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Is An Advance Healthcare Directive Part Of Your Estate Plan?

Autonomy and personal agency are two things most of us take for granted – especially when it comes to important matters like health care. Unfortunately, there may come a time in life when you are unable to make or communicate such decisions for yourself – a state known as incapacity. In later life, incapacity is typically associated with cognitive decline (like dementia) or a medical emergency like a coma.

Knowing that incapacity is a risk, you can and should include safeguards for your important medical decisions should the worst happen. When you contact Frisella Neilson, APC, our healthcare directives lawyers will help you prepare an advance healthcare directive as part of your comprehensive estate plan.

Putting Your Wishes In Writing

There are two main aspects of an advance directive in California. The first is stating your wishes for emergency and end-of-life medical care. Some questions to answer include:

  • What kinds of lifesaving and life-sustaining medical treatments do you want to receive? Are there any you don’t want?
  • Under what conditions do you want to be kept on life support? And how long should you be on life support if your chance for recovery looks slim?
  • When you pass, do you want to be at home or in the hospital?
  • What spiritual beliefs do you have that might inform your care?
  • What would you wish for the disposition of your remains?
  • Do you want to be an organ donor?
  • Do you want to have an autopsy completed after death?

If you’re having trouble answering some of these questions, imagine how hard it would be for your loved ones to try and make these decisions on your behalf. By completing an advance directive now, you can ensure that your wishes are honored and give your family confidence that they are making health care decisions consistent with your wishes, particularly in an emergency.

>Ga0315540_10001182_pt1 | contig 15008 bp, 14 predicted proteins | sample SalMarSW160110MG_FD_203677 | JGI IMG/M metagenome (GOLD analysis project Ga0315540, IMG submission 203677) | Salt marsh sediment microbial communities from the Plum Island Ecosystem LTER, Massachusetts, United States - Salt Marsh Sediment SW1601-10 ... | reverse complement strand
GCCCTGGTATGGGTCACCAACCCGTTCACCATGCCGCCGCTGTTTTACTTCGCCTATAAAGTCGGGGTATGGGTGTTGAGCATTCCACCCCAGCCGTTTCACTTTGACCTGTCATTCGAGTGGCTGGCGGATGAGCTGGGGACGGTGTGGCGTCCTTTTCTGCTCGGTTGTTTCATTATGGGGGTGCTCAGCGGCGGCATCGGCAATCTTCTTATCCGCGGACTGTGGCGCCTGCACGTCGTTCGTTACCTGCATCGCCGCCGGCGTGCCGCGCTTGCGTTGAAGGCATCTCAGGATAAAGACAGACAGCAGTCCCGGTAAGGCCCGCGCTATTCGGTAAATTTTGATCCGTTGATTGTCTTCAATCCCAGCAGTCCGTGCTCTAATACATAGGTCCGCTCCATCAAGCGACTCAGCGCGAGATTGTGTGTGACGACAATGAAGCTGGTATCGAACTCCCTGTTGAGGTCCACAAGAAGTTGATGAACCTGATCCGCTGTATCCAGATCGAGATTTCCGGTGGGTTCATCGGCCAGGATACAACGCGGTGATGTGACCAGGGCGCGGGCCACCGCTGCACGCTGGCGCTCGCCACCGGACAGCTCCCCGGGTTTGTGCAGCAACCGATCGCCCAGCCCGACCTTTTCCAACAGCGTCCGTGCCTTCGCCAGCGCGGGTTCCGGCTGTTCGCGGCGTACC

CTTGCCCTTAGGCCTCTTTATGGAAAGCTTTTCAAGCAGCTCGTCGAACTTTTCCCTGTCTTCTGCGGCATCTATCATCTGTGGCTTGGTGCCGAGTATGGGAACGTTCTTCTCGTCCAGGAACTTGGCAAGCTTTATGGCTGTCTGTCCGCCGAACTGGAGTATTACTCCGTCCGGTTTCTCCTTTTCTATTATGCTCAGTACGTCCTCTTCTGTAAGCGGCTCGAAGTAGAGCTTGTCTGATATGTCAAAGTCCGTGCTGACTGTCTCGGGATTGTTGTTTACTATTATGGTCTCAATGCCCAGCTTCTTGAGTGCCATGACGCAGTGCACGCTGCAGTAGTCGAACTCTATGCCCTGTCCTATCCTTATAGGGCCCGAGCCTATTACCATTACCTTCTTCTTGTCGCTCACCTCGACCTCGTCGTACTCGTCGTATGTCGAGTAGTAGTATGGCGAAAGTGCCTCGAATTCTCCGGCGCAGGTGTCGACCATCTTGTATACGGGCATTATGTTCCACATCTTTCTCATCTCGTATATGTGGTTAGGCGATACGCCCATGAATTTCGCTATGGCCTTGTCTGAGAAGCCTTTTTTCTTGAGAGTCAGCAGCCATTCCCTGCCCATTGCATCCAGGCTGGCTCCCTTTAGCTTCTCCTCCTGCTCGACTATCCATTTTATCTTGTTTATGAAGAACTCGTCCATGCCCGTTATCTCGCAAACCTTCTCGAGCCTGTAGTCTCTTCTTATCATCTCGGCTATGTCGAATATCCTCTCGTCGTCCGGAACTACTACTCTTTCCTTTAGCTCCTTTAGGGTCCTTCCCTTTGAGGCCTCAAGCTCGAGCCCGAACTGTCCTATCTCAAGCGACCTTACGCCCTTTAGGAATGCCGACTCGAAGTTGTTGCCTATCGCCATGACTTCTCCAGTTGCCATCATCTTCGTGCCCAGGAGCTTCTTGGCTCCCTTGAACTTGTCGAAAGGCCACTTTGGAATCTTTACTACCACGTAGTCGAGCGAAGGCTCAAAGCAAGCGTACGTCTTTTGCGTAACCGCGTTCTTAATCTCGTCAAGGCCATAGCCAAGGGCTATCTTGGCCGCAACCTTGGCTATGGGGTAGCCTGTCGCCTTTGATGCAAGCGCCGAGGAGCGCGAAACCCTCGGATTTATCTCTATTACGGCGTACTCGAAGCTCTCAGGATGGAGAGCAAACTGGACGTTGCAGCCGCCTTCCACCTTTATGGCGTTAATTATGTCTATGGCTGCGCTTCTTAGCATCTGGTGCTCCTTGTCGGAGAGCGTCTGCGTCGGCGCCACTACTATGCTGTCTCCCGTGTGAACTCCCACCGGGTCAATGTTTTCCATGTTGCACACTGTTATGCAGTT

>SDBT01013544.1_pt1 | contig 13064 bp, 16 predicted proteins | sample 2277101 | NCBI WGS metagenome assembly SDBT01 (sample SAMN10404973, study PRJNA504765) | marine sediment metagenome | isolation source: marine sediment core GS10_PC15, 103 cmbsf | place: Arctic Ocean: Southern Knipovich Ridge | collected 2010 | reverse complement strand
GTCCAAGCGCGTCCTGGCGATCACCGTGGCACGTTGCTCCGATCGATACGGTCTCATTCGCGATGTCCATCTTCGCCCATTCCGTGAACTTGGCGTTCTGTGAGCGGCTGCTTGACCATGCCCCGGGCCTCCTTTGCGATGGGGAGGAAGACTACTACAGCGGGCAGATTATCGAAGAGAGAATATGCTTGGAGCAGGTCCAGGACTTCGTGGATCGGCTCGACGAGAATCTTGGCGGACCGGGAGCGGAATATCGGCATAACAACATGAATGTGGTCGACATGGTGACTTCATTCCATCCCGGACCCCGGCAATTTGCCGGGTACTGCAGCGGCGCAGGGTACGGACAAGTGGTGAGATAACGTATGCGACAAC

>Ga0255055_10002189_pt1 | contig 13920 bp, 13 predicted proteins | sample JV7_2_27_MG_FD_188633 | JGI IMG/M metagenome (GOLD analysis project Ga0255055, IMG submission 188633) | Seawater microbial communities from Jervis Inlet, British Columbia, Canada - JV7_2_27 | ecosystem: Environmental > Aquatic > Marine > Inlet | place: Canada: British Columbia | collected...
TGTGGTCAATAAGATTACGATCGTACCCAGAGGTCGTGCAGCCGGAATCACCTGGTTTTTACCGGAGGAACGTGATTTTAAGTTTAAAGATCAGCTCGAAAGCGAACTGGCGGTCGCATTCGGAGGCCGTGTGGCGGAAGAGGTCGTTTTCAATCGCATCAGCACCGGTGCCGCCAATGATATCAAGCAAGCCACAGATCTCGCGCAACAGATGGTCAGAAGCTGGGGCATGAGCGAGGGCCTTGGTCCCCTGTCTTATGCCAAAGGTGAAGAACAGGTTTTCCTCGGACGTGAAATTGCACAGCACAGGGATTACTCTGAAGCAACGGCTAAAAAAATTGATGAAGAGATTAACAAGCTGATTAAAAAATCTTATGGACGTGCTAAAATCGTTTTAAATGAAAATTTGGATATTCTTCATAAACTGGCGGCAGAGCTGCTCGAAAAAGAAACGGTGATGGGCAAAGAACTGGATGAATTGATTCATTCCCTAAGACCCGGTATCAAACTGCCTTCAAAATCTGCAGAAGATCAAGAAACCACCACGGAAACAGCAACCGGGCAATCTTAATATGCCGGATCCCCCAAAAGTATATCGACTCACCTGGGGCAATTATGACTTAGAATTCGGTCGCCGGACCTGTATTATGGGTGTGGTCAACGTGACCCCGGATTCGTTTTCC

Choosing An Agent (Decision-Maker)

Although you will be able to make many decisions ahead of time, you can’t plan for all contingencies. For this reason, the second part of your advance directive will be the appointment of a health care agent, or medical decision-maker. This should be an adult (over 18) who is trustworthy, who you know well and who knows you well. Usually, it will be a family member or a friend.

Your decision-maker’s job will be to understand and follow the wishes written and instructions in the first part of your advance directive. They will also have the authority to make other decisions on your behalf related to your care and end-of-life wishes if those decisions were not already made ahead of time.

Addressing Other Incapacity Concerns

Some people lose capacity well before they need emergency or end-of-life medical care. When you meet with our estate planning attorneys, we can discuss other safeguards for incapacity, including designating an agent under a durable power of attorney. If you have a loved one who has already become incapacitated, we can discuss your options for pursuing conservatorship.

Learn How Our Advance Healthcare Directive Attorneys Can Help You

Frisella Neilson, APC, is based in San Diego, and we are always ready to assist you with your unique legal needs. To schedule your initial consultation with one of our experienced, attentive and caring estate law attorneys, call 866-334-2614 or submit an online contact form.